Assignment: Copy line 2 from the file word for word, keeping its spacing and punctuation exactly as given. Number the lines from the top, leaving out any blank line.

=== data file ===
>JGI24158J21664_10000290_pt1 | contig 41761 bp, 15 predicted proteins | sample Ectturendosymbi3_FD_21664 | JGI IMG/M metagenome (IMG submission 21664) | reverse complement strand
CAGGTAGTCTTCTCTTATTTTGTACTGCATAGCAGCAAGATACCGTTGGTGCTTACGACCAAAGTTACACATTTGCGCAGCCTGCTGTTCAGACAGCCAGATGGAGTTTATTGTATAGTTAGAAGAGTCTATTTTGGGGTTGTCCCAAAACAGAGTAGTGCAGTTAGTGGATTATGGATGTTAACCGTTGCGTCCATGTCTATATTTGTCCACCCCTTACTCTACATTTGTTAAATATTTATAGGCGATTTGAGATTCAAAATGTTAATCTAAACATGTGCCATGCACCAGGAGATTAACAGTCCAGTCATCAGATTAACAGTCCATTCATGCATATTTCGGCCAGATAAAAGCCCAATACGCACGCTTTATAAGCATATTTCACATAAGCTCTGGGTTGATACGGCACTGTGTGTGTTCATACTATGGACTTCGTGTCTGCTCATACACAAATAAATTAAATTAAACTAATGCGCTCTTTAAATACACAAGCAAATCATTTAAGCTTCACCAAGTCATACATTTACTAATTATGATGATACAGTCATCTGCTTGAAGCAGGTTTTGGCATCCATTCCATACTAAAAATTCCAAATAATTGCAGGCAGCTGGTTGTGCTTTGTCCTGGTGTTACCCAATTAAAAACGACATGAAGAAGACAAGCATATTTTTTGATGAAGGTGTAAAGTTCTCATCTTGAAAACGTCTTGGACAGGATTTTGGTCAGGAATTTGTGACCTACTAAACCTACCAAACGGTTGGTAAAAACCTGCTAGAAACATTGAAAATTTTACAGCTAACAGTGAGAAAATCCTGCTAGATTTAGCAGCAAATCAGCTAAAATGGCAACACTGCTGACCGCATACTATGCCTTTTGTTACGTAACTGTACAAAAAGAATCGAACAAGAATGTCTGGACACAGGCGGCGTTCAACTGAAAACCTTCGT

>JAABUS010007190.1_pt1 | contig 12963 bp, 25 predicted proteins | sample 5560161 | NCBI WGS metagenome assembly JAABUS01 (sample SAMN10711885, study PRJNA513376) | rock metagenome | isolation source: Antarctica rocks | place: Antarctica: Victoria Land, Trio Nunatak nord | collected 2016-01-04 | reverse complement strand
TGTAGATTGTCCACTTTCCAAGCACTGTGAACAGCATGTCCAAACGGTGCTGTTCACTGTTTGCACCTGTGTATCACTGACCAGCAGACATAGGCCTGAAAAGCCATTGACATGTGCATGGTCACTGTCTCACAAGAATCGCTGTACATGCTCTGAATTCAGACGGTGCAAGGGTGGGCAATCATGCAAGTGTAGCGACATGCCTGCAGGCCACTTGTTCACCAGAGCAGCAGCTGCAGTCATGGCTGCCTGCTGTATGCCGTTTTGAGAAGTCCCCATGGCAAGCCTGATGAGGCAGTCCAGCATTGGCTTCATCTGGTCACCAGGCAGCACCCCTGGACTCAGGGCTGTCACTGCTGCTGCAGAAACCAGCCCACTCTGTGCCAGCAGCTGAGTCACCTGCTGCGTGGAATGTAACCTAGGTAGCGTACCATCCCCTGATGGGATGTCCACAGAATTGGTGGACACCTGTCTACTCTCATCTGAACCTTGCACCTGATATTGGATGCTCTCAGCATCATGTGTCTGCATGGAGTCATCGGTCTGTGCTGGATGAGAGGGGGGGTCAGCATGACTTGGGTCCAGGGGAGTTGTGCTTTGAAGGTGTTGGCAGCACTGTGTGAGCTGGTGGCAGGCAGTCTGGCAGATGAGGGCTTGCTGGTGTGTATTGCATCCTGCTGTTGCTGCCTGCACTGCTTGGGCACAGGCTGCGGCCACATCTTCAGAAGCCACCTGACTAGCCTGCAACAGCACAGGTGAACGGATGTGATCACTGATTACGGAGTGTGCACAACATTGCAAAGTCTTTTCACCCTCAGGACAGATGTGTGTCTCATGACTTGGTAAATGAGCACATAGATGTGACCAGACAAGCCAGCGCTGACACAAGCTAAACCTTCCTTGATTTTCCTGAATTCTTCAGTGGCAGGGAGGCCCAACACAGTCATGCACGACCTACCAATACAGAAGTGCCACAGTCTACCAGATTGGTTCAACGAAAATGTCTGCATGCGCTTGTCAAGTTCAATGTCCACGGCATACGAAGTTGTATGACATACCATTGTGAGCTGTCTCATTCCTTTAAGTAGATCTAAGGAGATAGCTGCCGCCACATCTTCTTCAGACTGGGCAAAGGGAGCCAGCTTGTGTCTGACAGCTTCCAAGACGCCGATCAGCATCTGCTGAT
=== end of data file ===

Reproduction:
CAGGTAGTCTTCTCTTATTTTGTACTGCATAGCAGCAAGATACCGTTGGTGCTTACGACCAAAGTTACACATTTGCGCAGCCTGCTGTTCAGACAGCCAGATGGAGTTTATTGTATAGTTAGAAGAGTCTATTTTGGGGTTGTCCCAAAACAGAGTAGTGCAGTTAGTGGATTATGGATGTTAACCGTTGCGTCCATGTCTATATTTGTCCACCCCTTACTCTACATTTGTTAAATATTTATAGGCGATTTGAGATTCAAAATGTTAATCTAAACATGTGCCATGCACCAGGAGATTAACAGTCCAGTCATCAGATTAACAGTCCATTCATGCATATTTCGGCCAGATAAAAGCCCAATACGCACGCTTTATAAGCATATTTCACATAAGCTCTGGGTTGATACGGCACTGTGTGTGTTCATACTATGGACTTCGTGTCTGCTCATACACAAATAAATTAAATTAAACTAATGCGCTCTTTAAATACACAAGCAAATCATTTAAGCTTCACCAAGTCATACATTTACTAATTATGATGATACAGTCATCTGCTTGAAGCAGGTTTTGGCATCCATTCCATACTAAAAATTCCAAATAATTGCAGGCAGCTGGTTGTGCTTTGTCCTGGTGTTACCCAATTAAAAACGACATGAAGAAGACAAGCATATTTTTTGATGAAGGTGTAAAGTTCTCATCTTGAAAACGTCTTGGACAGGATTTTGGTCAGGAATTTGTGACCTACTAAACCTACCAAACGGTTGGTAAAAACCTGCTAGAAACATTGAAAATTTTACAGCTAACAGTGAGAAAATCCTGCTAGATTTAGCAGCAAATCAGCTAAAATGGCAACACTGCTGACCGCATACTATGCCTTTTGTTACGTAACTGTACAAAAAGAATCGAACAAGAATGTCTGGACACAGGCGGCGTTCAACTGAAAACCTTCGT